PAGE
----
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  October 12, 2017

Will Blue State MD Allow Voters to Decide on Legal Pot?

A proposed referendum to allow voters to decide if pot should be legalized faces an uphill battle in a state wedded to racially biased marijuana policies
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TAYA GRAHAM: This is Taya Graham reporting for The Real News Network in Baltimore City, Maryland. A key legislator wants the people to be able to vote on whether or not marijuana should be legalized but the question is will it happen?

CURT ANDERSON: We've got a new strategy this year. It's going to be a bill simply to put it on the ballot for referendum. We feel that folks who have not supported this bill in the past could support the idea of allowing Marylanders to decide.

TAYA GRAHAM: It's the latest move by state delegate Curt Anderson, a long time proponent of legalizing pot, to allow Maryland to join other states on the path to legal recreational use.

CURT ANDERSON: This will be a referendum on whether or not marijuana should be legalized in the state of Maryland. Not decriminalized, not a civil fine, simply like Oregon, Washington state, Texas, nine other states that already do this.

TAYA GRAHAM: A proposed referendum that would take the decision out of the hands of the political establishment who have stalled previous efforts and allow the people to vote, an idea similar to a referendum in 2008 that allowed people to legalize gambling. But it's a long-shot for the purportedly blue state that has taken a punitive approach to marijuana in the past, a strategy focused primarily on race.

As recently as 2014, 90% of all people arrested for simple possession in Baltimore were African Americans despite representing just 63% of the population. A report by the ACLU found that in Maryland, between 2001 and 2010, pot-related arrests of African Americans rose at 10 times the rate of whites; a study that also revealed pot arrests are also big business for law enforcement, racking up $105 million in direct costs alone.

In 2014, Anderson was able to pass a law decriminalizing possession of under 10 grams and arrests fell, but it's not clear if the people who run the state are ready to let the voters decide.

TAYA GRAHAM: I spoke with delegate Curt Anderson and he's trying to get a referendum created so that your average citizen in Maryland could vote on whether or not we legalize marijuana. Do you think we should have a vote on it?

GERALD MOODY: Yeah, I believe so. Everybody should have an equal opportunity to cast their vote.

TAYA GRAHAM: We asked Republican governor Larry Hogan for comment and did not hear back. We also asked Mayor Catherine Pugh. Her spokesman said he would get back to us, but did not. Finally, we reached out to the offices of Maryland Senate President Mike Miller, and Speaker of the House, Michael Bush. None of them returned our inquiries, which is why we reached out to the people to find out what they think, and if the state should give them the chance to have their say on a critical issue.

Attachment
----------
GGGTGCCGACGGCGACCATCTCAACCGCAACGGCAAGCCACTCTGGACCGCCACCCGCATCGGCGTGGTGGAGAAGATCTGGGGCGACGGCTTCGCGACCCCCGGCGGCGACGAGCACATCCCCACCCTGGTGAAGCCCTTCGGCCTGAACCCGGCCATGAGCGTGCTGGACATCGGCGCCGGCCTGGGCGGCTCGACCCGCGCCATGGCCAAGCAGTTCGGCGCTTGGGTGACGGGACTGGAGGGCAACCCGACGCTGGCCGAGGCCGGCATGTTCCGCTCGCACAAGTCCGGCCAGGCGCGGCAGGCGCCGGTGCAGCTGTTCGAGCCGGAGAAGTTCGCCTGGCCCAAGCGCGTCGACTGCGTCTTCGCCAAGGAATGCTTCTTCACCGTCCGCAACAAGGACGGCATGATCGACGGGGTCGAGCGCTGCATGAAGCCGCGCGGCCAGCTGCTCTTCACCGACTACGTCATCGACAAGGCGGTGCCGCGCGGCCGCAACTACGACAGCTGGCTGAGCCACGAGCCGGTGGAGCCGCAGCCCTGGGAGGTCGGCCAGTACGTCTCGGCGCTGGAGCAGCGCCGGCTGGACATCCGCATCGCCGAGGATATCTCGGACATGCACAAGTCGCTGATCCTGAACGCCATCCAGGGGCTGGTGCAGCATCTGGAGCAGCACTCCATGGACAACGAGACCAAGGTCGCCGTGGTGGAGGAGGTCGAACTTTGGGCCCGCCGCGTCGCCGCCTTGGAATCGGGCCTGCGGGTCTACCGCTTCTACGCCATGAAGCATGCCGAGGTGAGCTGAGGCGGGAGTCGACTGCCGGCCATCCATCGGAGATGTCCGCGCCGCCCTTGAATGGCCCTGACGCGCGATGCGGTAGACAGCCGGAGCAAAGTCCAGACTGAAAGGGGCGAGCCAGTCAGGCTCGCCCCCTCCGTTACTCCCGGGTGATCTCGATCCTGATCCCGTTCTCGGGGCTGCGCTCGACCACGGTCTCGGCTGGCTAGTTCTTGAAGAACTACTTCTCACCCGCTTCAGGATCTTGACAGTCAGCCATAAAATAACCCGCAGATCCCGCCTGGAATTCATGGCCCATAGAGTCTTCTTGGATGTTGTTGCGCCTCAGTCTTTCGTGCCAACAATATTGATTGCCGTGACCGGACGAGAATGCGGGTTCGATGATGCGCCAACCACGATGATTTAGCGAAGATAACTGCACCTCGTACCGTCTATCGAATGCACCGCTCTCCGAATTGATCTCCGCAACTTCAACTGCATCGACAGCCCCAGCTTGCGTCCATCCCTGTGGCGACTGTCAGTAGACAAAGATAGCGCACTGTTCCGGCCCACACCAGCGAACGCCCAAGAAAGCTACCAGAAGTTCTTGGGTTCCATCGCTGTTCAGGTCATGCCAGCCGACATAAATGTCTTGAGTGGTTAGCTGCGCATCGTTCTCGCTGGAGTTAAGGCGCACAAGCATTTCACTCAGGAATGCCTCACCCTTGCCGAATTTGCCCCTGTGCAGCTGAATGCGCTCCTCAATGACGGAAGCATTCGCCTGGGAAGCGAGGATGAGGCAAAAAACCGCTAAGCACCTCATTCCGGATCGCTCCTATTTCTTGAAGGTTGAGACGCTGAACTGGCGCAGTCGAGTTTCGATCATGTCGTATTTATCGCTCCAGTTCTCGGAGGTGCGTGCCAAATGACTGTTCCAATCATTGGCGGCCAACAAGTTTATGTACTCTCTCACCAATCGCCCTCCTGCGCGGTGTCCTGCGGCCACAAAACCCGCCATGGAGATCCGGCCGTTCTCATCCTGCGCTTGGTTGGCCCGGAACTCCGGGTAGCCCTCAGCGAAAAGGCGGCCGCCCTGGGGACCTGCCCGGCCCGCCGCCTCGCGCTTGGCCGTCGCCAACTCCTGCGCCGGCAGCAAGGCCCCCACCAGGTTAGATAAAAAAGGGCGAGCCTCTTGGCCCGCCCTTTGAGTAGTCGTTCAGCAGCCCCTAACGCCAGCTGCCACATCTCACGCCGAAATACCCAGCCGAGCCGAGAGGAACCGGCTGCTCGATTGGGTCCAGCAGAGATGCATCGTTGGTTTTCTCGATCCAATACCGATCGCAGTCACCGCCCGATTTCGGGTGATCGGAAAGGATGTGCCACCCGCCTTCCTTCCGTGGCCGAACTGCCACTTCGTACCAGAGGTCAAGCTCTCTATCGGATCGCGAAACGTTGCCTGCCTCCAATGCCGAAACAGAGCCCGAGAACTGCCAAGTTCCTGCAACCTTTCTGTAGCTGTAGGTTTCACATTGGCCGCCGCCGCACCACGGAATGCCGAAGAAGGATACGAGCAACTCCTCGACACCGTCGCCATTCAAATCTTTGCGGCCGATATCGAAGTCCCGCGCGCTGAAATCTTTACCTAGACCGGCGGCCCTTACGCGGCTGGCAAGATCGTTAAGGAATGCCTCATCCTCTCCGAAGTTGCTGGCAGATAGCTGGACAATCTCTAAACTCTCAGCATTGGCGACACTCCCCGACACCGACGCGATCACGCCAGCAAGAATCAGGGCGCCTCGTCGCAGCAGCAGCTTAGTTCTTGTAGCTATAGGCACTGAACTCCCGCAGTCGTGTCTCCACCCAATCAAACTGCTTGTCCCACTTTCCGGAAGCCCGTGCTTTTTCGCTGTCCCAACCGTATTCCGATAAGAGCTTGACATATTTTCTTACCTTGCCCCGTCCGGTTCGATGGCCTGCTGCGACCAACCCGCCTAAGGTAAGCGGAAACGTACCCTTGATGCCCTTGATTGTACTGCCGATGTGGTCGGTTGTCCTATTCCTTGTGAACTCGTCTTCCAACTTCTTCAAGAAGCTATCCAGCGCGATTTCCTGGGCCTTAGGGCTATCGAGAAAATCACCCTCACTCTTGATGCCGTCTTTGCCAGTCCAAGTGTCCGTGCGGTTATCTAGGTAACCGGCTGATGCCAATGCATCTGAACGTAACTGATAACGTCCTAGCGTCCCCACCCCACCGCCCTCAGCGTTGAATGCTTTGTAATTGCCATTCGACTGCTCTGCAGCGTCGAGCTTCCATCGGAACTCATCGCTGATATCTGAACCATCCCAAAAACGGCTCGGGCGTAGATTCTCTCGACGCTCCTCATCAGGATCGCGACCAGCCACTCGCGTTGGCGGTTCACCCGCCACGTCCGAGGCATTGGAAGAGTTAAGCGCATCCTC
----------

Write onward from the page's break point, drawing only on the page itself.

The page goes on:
TAYA GRAHAM: So we spoke to delegate Curt Anderson and he says that he's going to try to get a referendum on the ballot, so that we can vote on whether or not we should legalize marijuana. Do you think your average citizen should have the right to vote on marijuana?

MARK SCOTT: Yes I do, simply because it comes from Mother Nature, a tree.

EDDIE: Yeah. I definitely think that because then everybody's voice will be heard, then you can decide equally, you know, what's good, what people thinking and you can just go from there.

TRINA: I think everyone should be able have access to it because especially for me as a person, I'm a marijuana smoker and I'd rather smoke marijuana than take bi-polar medicine. It's like a relaxation medicine.

DOMINIQUE HALL: Stop. But seriously, I'm being honest from my heart, and I really believe medicinally, yes. Now you're asking me can any old Joe get it. The thing is, yes, because they do anyway. It's out here and it's being bought, and people are going to jail for this, which is, you know, you're not murdering somebody, you're not robbing someone. You are self-medicating from what I've seen. People with depression, with anxiety, with anything. All these things-

LEA HARMON: Cataracts.

DOMINIQUE HALL: Cataracts, whatever, yeah. They are self-medicating, and they're getting it anyway on the streets, so why not make it legal, so your grandmom isn't sitting in jail for taking medicine, basically.

LEA HARMON: I'd say that it's good medically, and medically only because there's people suffering from cancer, such as myself. I suffer from bladder disease. There's people who don't get sleep, who stay up for weeks at a time, and the whole part of the medical reasons stand out for me as far as Maryland. Now, as far as drugs concerned, and drug addiction, and abusing drugs regardless of what it is, it's totally wrong on my behalf. Now, medically, yes. I'd say yes, that Maryland should medically okay it.

TAYA GRAHAM: But not recreationally.

LEA HARMON: Not recreation. I wouldn't want my kids using something they don't need. It's no different from them swallowing 20 pills.

TAYA GRAHAM: This is Taya Graham and Stephen Janis reporting for The Real News Network in Baltimore City, Maryland.


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